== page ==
Tools of Transformation
- Clean Water
- Education and Training
- Sustainable Farming
- Women's Empowerment
Industrial farming in Bolivia is advancing into the lowlands, causing environmental deterioration, damage to public health, economic dependence and loss of biodiversity.
Bolivia is a multi-ethnic country with numerous indigenous populations, including the Quechua, Aymará and Guaraní. The most commonly spoken languages are Spanish, Quechua, Aymará and Guaraní with approximately 30 other native tongues spoken throughout the country.
Bolivia, named after independence fighter Simon Bolivar, broke away from Spanish rule in 1825; much of its subsequent history has consisted of a series of nearly 200 coups and countercoups. Democratic civilian rule was established in 1982, but leaders have faced difficult problems of deep-seated poverty, social unrest and illegal drug production. In December 2005, Bolivians elected socialist leader Evo Morales as president, hoping to empower the nation's poor. However, racial and economic tensions between the Amerindian populations of the Andean west and the non-indigenous communities of the eastern lowlands have persisted.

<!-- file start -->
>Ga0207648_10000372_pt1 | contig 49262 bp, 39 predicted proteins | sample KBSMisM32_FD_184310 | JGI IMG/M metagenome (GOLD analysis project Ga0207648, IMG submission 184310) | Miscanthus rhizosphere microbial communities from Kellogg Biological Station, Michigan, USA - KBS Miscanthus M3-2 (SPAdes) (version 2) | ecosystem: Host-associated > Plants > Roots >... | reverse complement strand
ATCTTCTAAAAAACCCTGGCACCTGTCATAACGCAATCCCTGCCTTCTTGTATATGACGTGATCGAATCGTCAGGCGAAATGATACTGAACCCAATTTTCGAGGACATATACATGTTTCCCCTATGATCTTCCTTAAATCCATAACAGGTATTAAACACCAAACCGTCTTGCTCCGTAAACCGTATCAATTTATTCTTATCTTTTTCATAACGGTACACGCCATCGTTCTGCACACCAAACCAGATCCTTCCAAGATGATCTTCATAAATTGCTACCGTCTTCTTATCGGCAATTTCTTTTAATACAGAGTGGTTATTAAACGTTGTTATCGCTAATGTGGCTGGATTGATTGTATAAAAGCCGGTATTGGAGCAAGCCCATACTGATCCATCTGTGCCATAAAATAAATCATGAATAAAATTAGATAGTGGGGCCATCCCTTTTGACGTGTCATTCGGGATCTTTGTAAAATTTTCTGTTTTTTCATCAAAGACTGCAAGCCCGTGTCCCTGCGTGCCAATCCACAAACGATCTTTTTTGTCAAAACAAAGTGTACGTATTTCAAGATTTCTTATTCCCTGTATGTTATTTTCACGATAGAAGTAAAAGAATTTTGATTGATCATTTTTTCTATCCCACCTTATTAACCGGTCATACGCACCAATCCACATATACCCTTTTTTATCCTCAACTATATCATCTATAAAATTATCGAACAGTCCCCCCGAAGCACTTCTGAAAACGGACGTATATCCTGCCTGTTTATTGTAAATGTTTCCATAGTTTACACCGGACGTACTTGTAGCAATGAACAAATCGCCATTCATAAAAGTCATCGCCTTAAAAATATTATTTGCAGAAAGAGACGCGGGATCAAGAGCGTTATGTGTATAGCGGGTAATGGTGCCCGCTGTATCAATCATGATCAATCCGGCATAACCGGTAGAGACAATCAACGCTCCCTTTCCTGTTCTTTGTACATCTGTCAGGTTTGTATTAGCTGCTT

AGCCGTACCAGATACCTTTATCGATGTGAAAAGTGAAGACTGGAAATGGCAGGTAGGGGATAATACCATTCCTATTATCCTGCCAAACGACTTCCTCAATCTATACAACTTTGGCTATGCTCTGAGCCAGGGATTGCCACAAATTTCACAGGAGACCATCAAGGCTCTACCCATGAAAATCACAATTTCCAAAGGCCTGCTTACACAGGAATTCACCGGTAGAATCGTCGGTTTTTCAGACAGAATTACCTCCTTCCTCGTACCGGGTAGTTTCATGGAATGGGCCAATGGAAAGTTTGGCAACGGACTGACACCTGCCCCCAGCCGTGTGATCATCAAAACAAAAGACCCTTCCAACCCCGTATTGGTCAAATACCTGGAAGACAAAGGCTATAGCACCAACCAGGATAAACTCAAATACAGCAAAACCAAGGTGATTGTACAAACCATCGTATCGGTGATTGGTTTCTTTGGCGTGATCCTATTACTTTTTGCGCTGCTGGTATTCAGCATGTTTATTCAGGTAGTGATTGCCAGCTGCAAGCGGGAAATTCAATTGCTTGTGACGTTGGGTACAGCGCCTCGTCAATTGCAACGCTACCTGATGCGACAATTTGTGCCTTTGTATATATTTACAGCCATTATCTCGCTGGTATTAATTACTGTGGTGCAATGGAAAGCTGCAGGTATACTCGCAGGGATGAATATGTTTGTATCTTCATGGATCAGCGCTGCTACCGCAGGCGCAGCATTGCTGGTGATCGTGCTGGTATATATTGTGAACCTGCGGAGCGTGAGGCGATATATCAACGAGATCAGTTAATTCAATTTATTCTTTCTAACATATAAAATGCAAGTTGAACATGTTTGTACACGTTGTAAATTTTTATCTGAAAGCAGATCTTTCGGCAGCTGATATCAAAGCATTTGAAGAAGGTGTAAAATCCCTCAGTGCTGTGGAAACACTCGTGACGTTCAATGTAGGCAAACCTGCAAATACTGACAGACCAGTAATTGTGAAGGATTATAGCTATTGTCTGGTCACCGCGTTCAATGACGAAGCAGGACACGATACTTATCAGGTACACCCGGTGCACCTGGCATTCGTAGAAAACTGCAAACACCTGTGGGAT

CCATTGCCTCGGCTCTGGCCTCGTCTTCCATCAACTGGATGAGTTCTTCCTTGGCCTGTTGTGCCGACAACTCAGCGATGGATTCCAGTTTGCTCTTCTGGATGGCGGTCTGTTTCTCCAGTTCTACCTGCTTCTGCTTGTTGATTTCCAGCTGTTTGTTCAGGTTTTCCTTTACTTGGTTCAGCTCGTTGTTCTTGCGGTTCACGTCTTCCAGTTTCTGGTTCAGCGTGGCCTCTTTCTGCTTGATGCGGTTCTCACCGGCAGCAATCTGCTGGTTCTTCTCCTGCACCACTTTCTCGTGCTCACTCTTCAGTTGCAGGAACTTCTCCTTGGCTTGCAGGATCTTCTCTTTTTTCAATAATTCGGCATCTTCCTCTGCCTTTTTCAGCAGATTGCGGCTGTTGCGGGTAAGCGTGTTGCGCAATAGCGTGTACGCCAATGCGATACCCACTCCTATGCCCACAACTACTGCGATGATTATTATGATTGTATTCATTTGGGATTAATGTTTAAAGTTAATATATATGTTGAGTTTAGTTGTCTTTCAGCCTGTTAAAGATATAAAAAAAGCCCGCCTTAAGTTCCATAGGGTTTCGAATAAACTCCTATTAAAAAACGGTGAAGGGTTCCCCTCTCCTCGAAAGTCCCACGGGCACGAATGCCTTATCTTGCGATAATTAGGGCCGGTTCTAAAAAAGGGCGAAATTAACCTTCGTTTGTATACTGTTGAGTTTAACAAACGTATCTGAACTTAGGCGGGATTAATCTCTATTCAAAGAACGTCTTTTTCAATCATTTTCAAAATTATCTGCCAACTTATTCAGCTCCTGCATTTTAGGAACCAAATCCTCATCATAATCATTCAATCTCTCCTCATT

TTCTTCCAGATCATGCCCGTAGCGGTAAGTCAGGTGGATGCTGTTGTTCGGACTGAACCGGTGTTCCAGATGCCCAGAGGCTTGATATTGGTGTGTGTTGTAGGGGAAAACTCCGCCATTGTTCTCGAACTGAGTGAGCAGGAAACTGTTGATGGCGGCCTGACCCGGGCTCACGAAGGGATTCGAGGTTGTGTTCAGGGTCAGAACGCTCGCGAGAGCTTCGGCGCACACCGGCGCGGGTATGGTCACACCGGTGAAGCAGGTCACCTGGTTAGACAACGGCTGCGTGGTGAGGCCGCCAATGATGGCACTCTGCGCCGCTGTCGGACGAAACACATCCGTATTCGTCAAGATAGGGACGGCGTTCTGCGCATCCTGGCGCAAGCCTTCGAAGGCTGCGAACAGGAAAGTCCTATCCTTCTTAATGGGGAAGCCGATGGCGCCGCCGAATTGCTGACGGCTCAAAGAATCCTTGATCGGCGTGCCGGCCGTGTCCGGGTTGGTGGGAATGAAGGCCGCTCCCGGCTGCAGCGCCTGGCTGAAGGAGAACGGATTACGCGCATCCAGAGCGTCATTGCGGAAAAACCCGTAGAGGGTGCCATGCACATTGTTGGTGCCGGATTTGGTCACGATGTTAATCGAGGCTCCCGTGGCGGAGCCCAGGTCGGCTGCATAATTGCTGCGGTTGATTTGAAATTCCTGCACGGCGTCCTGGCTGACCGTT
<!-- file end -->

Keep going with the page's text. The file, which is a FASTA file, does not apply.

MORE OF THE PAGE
Bolivia ranks 117 in the Human Development Index (HDI) with 42.25 percent of the population living with under $2 per day. Sixty-five percent of Bolivia’s population lives in urban areas and 36 percent in rural areas. Most of the poorer population is concentrated in rural areas and belts around the main cities.
Industrial farming is advancing into the lowlands causing environmental deterioration, damage to public health (farmers and consumers), economic dependence and loss of biodiversity.
Fifty years have passed since Thurl Metzger, then Executive Director of Heifer International, and Murray Dickson, a Methodist missionary in Bolivia, began Heifer’s activities in Bolivia on May 13th, 1957. During the first years of activity in the country, the work consisted mostly of providing families and communities with animals of high genetic quality to improve livestock herds and contribute to food security in order to alleviate poverty and hunger. Together with the Bolivian Evangelical Methodist Church (IEMB) and the Peace Corps, they carried out the first actions in the country, with the first being the provision of rabbits, through IEMB, to a community in the Bolivian highlands. With this, they launched Heifer’s work in Bolivia.
In 2000, food sovereignty was adopted as the primary axis of Heifer’s intervention. In 2007, we embarked on a new stage as we became aware of new local actors who could participate in the implementation of its activities and decided to establish strategic alliances with counterparts to work towards food sovereignty.